For all the convenience of digital music and iPods, something is missing – the liner notes and album art previously packaged with recordings.

Just mention this to anyone who grew up during the heyday of LPs and you will likely jump-start a nostalgia-fest, if not a rant about the sterile nature of digital tunes. The absence of cover art, photographs and liner notes seems like a genuine loss to generations accustomed to physical records and CDs.

You connected to an artist through the songs, of course, but also through the packaging of the album itself.

Until now, record companies and online music stores haven’t offered much in the way of a substitute. If you buy albums at the iTunes Music Store or other online music stores, you typically get nothing more than an image of the album cover. If you’re lucky, you may get a digital image of the CD’s booklet.

But that is likely to change, as record companies begin to realize more people might buy digital music, rather than burn their CDs (or trade MP3 files online), if they were packaged with something akin to liner notes for digital music players and personal computers.

The work of a New York-based startup, TuneBooks, hints at what we are likely to see emerge as a substitute for the materials packaged with CDs. TuneBooks produces “interactive digital liner notes,” called TuneBooks, combining lyrics, photos and artwork, as well as links to downloads of ring- tones and posters.

When you buy an album, the TuneBook is downloaded along with the songs.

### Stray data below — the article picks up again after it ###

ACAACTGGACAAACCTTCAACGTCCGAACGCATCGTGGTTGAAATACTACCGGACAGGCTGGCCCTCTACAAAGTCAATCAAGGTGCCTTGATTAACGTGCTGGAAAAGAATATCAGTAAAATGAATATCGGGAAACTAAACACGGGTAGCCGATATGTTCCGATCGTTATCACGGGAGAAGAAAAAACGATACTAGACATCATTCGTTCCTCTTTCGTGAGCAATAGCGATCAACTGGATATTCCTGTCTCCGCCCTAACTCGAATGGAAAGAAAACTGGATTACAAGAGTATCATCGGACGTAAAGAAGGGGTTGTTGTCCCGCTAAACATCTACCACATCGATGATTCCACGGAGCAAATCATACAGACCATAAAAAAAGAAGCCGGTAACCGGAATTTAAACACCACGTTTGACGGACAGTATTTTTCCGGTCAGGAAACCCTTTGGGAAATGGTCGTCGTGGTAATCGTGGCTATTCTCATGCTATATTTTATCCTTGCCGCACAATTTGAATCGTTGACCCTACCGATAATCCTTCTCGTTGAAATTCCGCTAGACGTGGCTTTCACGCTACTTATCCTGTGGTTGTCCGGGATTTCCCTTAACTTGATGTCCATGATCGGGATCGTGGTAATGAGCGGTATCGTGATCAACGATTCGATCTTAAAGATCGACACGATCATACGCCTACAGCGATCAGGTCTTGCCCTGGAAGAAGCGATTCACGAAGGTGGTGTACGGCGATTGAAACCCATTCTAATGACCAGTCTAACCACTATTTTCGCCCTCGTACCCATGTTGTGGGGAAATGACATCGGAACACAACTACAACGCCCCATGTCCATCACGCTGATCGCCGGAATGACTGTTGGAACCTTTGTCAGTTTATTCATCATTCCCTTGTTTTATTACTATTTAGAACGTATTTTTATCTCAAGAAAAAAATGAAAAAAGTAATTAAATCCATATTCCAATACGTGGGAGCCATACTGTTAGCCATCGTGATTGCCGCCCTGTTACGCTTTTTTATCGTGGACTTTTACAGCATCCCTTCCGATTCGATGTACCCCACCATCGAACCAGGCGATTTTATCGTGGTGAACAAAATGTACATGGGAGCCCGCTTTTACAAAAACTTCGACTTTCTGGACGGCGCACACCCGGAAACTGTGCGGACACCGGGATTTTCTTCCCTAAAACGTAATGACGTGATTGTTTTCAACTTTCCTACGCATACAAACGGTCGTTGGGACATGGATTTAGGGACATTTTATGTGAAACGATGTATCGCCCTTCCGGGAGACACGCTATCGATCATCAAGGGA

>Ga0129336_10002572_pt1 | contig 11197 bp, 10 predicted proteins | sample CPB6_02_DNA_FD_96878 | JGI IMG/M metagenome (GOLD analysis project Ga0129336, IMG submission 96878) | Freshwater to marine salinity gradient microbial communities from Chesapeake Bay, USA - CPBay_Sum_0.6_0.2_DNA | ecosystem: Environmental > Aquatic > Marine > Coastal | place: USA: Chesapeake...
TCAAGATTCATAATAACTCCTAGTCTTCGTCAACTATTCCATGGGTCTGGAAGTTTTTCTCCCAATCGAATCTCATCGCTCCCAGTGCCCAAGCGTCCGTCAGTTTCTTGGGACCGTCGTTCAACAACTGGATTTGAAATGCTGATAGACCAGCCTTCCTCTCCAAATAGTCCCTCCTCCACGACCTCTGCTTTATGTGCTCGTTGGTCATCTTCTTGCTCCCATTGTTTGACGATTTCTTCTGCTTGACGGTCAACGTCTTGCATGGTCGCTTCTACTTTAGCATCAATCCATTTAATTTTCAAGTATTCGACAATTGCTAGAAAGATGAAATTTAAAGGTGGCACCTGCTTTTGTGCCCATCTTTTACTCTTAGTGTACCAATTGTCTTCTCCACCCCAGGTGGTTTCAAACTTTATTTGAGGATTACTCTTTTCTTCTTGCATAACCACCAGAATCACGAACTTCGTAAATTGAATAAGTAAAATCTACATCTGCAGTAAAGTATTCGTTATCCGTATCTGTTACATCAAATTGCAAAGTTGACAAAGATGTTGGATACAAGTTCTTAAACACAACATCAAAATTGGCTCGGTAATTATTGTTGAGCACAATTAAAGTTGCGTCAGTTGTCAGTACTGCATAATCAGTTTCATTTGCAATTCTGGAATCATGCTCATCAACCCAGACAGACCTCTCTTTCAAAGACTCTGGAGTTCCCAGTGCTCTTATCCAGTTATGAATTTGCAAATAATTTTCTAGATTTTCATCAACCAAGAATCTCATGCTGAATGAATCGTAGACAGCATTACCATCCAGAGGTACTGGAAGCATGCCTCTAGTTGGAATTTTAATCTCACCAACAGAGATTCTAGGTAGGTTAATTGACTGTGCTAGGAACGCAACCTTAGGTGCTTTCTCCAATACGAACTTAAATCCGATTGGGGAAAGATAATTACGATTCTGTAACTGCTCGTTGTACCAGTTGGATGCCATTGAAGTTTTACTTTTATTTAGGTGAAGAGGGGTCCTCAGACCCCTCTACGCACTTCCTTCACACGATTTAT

So far only two TuneBooks are available at the iTunes Music Store (for albums by the Click Five and the Darkness), but Josh Koppel, co-founder of TuneBooks, said the company is in talks with record labels to produce many more – even to produce them for entire back catalogs of music. That would mean you might be able to buy albums from the 1960s or 1970s at an online music store and have the original artwork and liner notes, along with extras.

“This is an idea that’s now in the brains of the labels,” Koppel says. “Right now, we’re very much at the infancy of this whole idea.”

Think of next-generation liner notes as being something like the bonus features packaged with DVD releases. You will have the tunes from the album, but you might also get video interviews, promotional posters and previously unreleased photos.

You might even get fun interactive games to play on your PC or iPod.

With such features, music lovers may even be willing to buy music they already own – certainly an incentive for record companies to move forward with plans to package album art and other ephemera with their digital music. You may already have “Greetings From Asbury Park” on your iPod, having burned the CD you bought 10 years ago, but if you can get a version with a video clip, the original liner notes and other extras, you may buy the digital-only release.

Today’s generation of music fans, of course, will expect as much. An album won’t be an album without the digital extras.


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